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As It Was: Rogue Valley Scion Gets Involuntary Haircut

Brothers Col. Frank and Dr. C.J. Ray were very successful and wealthy entrepreneurs in the Rogue Valley in the early 1900s. In addition to running businesses in real estate, gold mining and orchards, they electrified the area with power from their Gold Ray Dam.

In January 1911, C.R. Ray’s son, Frank, was watching “A Man’s World” at the Medford theater when the curtain fell on the first act. Press reports said he walked outside “to cogitate upon the weighty problems” posed by the play.  In colorful language, the reporter said a band of high school hazers fell upon him from the shadows like “an avalanche of humanity.”  They pinned his arms to his side, and as one of the “miscreants” held his eyes closed, another sheered a “furrow of silken lock” from the top of his head with a pair of clippers.

In the same colorful language, the reporter said that once released Frank Ray “rustled up” a hairbrush and “deftly” pasted his remaining hair over the clipped spots, the same way a “bald-headed man makes three or four long hairs become an entire toupee,” and returned to his seat for the play’s final acts.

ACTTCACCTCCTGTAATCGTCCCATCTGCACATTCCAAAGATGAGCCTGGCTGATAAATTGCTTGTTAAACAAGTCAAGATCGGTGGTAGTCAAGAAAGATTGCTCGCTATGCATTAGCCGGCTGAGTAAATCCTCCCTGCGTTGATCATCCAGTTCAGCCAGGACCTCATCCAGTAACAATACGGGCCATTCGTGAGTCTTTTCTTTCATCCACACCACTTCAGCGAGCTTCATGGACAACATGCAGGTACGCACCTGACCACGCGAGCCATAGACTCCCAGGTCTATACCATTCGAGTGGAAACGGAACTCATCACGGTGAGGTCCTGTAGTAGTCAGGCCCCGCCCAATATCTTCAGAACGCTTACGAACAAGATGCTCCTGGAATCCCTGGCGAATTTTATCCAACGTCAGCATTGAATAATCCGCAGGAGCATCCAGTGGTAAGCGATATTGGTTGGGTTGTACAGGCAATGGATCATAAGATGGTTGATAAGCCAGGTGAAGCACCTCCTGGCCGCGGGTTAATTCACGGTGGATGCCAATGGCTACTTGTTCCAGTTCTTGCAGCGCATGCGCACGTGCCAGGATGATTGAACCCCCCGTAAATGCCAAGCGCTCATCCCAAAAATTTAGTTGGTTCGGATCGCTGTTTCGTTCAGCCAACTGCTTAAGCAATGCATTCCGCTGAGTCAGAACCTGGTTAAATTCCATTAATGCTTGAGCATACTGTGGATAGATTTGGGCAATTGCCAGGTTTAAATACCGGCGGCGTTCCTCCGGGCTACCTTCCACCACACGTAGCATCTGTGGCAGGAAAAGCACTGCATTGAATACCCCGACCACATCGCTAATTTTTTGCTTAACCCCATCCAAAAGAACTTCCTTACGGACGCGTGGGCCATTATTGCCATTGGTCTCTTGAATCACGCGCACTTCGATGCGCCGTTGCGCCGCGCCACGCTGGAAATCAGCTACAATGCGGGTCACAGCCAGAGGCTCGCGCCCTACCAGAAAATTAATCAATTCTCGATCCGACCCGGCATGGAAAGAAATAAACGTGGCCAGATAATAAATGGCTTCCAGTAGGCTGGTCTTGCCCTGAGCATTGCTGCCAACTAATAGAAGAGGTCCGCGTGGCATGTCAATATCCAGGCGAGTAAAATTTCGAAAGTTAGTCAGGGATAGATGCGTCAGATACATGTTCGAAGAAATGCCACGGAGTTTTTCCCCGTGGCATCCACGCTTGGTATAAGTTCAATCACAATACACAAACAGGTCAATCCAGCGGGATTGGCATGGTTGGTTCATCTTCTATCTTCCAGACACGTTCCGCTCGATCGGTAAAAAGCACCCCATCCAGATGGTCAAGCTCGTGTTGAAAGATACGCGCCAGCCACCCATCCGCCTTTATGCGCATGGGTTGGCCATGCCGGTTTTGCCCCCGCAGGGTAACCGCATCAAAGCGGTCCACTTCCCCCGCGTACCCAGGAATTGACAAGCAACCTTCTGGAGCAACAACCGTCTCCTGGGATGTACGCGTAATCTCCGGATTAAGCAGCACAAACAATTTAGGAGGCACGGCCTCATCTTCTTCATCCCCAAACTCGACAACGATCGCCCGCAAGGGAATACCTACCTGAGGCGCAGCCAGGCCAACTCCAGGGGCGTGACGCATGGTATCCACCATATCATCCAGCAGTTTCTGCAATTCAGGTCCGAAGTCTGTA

Medford Mail Tribune, Jan. 20, 1911, quoted in the Jan. 20, 2011, edition, page 2; Truwe, Ben. “Southern Oregon History, Revised: Col. Frank H. and Dr. Charles R. Ray.” Viewed at http://id.mind.net/~truwe/tina/rays.html.

Dennis M. Powers was a business law attorney with various real estate and business ventures before teaching as a full professor and later professor emeritus at Southern Oregon University in Ashland. He is a graduate of the University of Colorado (b.a.), the University of Denver Law School (j.d.), and Harvard Business School (m.b.a.).